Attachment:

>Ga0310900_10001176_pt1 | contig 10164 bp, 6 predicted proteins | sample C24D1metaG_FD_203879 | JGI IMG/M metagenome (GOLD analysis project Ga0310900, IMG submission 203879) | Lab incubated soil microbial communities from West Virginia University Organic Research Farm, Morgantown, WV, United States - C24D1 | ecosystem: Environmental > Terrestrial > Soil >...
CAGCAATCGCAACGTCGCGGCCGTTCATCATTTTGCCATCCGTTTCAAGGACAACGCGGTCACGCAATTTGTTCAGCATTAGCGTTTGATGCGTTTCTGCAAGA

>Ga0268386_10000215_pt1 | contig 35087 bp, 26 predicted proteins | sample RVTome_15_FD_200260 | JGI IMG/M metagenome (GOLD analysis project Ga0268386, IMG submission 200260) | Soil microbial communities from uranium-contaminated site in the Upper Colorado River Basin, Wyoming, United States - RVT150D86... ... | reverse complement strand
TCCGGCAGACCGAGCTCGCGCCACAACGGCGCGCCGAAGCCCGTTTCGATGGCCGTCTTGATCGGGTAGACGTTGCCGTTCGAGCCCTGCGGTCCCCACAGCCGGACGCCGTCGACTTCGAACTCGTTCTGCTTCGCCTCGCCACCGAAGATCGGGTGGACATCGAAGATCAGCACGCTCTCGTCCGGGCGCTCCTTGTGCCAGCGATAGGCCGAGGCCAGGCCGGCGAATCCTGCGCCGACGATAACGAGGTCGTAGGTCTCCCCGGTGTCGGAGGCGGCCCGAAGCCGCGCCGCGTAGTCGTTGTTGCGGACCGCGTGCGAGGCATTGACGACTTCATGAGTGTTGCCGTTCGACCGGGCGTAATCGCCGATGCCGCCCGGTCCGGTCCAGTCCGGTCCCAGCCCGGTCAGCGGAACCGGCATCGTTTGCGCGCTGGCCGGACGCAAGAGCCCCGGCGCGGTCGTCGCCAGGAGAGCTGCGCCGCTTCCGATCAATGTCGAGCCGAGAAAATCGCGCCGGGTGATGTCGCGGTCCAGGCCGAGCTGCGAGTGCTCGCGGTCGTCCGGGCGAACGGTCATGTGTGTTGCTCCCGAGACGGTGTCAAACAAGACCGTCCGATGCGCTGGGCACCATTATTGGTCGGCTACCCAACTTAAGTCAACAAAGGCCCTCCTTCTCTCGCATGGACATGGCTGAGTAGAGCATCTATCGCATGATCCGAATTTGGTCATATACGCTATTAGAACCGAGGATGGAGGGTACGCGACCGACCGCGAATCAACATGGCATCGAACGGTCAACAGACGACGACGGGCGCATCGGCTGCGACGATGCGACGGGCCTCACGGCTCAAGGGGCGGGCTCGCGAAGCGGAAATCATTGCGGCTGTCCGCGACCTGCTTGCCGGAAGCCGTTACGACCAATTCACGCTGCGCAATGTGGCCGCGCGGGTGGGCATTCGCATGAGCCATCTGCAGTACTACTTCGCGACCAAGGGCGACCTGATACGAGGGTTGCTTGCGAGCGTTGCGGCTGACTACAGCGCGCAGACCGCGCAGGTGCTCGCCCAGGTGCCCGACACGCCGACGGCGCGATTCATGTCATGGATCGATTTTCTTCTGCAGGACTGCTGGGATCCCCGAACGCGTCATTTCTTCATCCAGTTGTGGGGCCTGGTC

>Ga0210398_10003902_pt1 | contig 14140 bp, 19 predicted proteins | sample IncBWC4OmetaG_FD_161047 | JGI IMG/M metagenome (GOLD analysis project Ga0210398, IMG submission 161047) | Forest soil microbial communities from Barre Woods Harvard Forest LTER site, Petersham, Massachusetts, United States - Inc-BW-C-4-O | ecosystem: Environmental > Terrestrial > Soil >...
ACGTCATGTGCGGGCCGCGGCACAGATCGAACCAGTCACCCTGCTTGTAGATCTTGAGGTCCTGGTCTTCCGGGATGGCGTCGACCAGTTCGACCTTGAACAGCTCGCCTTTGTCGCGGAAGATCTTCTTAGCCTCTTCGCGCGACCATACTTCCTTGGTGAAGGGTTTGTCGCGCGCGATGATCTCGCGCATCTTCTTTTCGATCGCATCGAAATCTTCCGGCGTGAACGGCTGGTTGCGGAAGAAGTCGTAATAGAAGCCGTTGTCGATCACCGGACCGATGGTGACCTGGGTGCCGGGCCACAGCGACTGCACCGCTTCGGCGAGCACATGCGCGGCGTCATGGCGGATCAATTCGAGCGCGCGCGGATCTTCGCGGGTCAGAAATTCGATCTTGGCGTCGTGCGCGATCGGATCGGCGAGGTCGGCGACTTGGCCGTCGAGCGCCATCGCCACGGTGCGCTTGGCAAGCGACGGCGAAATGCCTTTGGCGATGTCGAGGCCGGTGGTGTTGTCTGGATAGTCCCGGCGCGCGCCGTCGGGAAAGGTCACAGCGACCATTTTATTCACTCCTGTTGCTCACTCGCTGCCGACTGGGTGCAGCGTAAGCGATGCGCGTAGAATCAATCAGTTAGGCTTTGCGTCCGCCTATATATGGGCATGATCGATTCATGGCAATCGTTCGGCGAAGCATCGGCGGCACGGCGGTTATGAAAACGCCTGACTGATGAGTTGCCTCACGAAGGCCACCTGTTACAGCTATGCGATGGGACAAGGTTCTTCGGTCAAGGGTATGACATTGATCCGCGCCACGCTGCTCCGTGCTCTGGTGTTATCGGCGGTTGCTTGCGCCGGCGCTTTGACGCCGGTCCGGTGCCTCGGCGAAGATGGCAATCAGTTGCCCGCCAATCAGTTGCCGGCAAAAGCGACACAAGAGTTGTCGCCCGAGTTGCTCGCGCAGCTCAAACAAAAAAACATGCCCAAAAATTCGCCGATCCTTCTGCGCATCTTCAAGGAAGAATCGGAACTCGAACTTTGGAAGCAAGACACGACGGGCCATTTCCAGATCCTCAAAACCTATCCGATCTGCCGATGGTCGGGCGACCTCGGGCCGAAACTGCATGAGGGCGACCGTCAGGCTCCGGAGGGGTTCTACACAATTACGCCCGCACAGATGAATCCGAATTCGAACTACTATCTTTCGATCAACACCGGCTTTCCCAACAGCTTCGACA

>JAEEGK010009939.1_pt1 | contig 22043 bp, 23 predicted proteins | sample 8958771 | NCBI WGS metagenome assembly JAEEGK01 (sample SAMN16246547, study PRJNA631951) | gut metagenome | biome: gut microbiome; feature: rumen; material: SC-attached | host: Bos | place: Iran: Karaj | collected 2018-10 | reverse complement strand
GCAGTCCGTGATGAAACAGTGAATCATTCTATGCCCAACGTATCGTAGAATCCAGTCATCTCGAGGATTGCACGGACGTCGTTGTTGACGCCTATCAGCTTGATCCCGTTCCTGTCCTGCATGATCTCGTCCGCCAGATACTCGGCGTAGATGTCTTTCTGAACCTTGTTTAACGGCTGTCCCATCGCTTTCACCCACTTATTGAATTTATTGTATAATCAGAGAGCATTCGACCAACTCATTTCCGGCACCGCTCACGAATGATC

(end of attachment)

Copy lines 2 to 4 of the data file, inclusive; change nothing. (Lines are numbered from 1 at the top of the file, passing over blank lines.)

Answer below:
CAGCAATCGCAACGTCGCGGCCGTTCATCATTTTGCCATCCGTTTCAAGGACAACGCGGTCACGCAATTTGTTCAGCATTAGCGTTTGATGCGTTTCTGCAAGA

>Ga0268386_10000215_pt1 | contig 35087 bp, 26 predicted proteins | sample RVTome_15_FD_200260 | JGI IMG/M metagenome (GOLD analysis project Ga0268386, IMG submission 200260) | Soil microbial communities from uranium-contaminated site in the Upper Colorado River Basin, Wyoming, United States - RVT150D86... ... | reverse complement strand
TCCGGCAGACCGAGCTCGCGCCACAACGGCGCGCCGAAGCCCGTTTCGATGGCCGTCTTGATCGGGTAGACGTTGCCGTTCGAGCCCTGCGGTCCCCACAGCCGGACGCCGTCGACTTCGAACTCGTTCTGCTTCGCCTCGCCACCGAAGATCGGGTGGACATCGAAGATCAGCACGCTCTCGTCCGGGCGCTCCTTGTGCCAGCGATAGGCCGAGGCCAGGCCGGCGAATCCTGCGCCGACGATAACGAGGTCGTAGGTCTCCCCGGTGTCGGAGGCGGCCCGAAGCCGCGCCGCGTAGTCGTTGTTGCGGACCGCGTGCGAGGCATTGACGACTTCATGAGTGTTGCCGTTCGACCGGGCGTAATCGCCGATGCCGCCCGGTCCGGTCCAGTCCGGTCCCAGCCCGGTCAGCGGAACCGGCATCGTTTGCGCGCTGGCCGGACGCAAGAGCCCCGGCGCGGTCGTCGCCAGGAGAGCTGCGCCGCTTCCGATCAATGTCGAGCCGAGAAAATCGCGCCGGGTGATGTCGCGGTCCAGGCCGAGCTGCGAGTGCTCGCGGTCGTCCGGGCGAACGGTCATGTGTGTTGCTCCCGAGACGGTGTCAAACAAGACCGTCCGATGCGCTGGGCACCATTATTGGTCGGCTACCCAACTTAAGTCAACAAAGGCCCTCCTTCTCTCGCATGGACATGGCTGAGTAGAGCATCTATCGCATGATCCGAATTTGGTCATATACGCTATTAGAACCGAGGATGGAGGGTACGCGACCGACCGCGAATCAACATGGCATCGAACGGTCAACAGACGACGACGGGCGCATCGGCTGCGACGATGCGACGGGCCTCACGGCTCAAGGGGCGGGCTCGCGAAGCGGAAATCATTGCGGCTGTCCGCGACCTGCTTGCCGGAAGCCGTTACGACCAATTCACGCTGCGCAATGTGGCCGCGCGGGTGGGCATTCGCATGAGCCATCTGCAGTACTACTTCGCGACCAAGGGCGACCTGATACGAGGGTTGCTTGCGAGCGTTGCGGCTGACTACAGCGCGCAGACCGCGCAGGTGCTCGCCCAGGTGCCCGACACGCCGACGGCGCGATTCATGTCATGGATCGATTTTCTTCTGCAGGACTGCTGGGATCCCCGAACGCGTCATTTCTTCATCCAGTTGTGGGGCCTGGTC